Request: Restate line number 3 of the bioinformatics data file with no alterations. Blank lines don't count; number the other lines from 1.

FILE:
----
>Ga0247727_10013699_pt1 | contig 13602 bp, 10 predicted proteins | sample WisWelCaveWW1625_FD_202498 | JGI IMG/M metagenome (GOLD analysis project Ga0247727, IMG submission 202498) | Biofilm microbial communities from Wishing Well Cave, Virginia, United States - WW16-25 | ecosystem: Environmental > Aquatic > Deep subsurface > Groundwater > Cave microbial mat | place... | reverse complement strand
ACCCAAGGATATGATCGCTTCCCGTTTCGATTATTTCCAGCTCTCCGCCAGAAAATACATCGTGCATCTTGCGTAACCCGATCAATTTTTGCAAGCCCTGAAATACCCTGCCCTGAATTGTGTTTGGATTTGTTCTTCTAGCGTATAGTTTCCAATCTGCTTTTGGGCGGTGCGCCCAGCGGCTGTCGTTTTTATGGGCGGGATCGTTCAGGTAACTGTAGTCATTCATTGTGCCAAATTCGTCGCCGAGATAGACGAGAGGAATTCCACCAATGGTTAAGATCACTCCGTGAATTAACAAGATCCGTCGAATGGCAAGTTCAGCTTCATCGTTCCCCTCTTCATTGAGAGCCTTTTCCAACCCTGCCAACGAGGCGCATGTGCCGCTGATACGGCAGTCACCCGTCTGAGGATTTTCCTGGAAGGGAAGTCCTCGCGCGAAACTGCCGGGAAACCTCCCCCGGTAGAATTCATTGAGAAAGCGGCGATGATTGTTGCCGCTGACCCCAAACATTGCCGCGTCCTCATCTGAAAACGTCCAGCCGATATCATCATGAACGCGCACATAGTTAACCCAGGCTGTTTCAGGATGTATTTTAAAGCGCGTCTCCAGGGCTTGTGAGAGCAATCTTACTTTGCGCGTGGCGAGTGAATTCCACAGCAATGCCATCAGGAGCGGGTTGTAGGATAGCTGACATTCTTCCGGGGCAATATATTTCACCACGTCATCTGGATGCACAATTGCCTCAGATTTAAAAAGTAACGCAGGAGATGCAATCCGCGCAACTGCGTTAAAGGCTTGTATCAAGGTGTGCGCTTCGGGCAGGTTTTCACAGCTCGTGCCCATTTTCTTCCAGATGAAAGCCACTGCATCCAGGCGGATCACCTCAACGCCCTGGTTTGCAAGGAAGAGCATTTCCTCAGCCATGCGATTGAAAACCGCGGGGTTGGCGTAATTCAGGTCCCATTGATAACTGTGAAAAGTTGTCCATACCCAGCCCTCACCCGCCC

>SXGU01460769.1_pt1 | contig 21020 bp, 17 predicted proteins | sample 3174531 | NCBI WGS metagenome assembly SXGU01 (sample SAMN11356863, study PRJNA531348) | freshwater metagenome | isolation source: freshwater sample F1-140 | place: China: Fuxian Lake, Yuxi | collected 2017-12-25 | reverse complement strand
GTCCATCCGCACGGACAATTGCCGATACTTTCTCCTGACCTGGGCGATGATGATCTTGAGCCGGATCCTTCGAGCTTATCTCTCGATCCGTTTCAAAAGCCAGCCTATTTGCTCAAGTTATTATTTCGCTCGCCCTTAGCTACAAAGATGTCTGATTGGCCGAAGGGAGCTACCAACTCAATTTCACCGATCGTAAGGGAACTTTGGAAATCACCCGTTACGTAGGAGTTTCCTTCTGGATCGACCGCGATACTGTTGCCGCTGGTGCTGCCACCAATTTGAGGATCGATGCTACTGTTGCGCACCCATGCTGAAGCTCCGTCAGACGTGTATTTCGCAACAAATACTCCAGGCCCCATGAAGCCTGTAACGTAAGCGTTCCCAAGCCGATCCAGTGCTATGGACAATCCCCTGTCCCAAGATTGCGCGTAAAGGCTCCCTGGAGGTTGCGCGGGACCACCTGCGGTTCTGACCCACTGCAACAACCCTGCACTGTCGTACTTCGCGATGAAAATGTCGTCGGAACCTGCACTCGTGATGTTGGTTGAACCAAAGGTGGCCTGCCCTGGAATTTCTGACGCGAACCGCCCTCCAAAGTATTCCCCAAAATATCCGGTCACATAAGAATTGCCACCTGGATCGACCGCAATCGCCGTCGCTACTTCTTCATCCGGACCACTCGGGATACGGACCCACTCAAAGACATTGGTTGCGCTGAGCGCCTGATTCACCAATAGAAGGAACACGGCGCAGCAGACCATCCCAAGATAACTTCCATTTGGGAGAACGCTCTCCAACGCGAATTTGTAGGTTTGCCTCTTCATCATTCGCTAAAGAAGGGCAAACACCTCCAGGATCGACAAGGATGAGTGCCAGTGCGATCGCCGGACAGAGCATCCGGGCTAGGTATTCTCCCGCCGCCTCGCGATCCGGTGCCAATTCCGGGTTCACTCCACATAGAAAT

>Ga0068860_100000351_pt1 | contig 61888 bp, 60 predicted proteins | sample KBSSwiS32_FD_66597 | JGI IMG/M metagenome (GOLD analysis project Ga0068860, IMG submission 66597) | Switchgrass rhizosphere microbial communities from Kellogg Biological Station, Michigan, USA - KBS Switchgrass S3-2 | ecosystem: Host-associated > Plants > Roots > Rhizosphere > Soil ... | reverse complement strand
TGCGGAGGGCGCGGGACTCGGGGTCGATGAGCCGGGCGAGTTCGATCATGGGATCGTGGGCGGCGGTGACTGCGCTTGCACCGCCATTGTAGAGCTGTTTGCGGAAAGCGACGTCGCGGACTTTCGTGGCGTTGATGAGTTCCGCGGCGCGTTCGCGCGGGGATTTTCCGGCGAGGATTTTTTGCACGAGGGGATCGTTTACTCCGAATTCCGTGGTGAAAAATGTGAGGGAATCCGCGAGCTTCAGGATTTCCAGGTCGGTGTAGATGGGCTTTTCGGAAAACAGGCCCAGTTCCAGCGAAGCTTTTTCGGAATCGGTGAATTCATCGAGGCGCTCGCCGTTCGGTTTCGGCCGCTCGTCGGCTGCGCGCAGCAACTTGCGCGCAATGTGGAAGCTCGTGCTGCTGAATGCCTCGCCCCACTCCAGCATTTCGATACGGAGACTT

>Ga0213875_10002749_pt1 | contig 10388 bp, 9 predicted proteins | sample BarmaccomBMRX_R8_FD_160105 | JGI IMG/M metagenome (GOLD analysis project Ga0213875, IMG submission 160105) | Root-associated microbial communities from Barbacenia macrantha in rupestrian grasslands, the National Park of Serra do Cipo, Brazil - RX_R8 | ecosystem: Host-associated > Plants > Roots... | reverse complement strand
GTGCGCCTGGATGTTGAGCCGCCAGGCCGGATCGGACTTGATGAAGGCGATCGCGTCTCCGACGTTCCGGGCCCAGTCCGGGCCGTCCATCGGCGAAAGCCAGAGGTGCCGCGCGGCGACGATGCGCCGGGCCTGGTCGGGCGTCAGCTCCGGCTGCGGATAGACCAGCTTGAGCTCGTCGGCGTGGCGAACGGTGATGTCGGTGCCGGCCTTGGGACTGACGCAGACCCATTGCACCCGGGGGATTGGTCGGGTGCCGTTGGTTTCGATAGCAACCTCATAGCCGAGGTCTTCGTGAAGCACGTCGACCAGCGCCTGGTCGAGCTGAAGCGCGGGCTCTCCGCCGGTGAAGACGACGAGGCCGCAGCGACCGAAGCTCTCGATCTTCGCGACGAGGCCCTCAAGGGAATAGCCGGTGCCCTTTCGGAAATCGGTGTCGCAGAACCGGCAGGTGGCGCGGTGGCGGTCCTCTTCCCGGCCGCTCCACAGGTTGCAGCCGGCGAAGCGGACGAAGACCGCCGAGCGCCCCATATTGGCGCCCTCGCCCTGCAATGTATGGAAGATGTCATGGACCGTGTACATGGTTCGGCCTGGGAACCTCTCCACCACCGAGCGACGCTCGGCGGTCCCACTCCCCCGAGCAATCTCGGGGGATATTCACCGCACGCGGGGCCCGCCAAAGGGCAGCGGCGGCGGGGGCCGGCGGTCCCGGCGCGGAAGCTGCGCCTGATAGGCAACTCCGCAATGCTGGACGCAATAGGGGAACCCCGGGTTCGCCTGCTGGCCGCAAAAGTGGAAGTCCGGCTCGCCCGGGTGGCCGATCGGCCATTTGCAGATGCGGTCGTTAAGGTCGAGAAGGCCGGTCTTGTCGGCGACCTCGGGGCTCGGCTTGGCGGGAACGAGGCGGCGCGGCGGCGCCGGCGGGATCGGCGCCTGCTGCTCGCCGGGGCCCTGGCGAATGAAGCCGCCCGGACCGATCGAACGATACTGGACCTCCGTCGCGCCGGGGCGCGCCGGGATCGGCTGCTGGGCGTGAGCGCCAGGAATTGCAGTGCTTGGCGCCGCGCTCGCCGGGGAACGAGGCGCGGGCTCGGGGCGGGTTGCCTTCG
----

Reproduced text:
>SXGU01460769.1_pt1 | contig 21020 bp, 17 predicted proteins | sample 3174531 | NCBI WGS metagenome assembly SXGU01 (sample SAMN11356863, study PRJNA531348) | freshwater metagenome | isolation source: freshwater sample F1-140 | place: China: Fuxian Lake, Yuxi | collected 2017-12-25 | reverse complement strand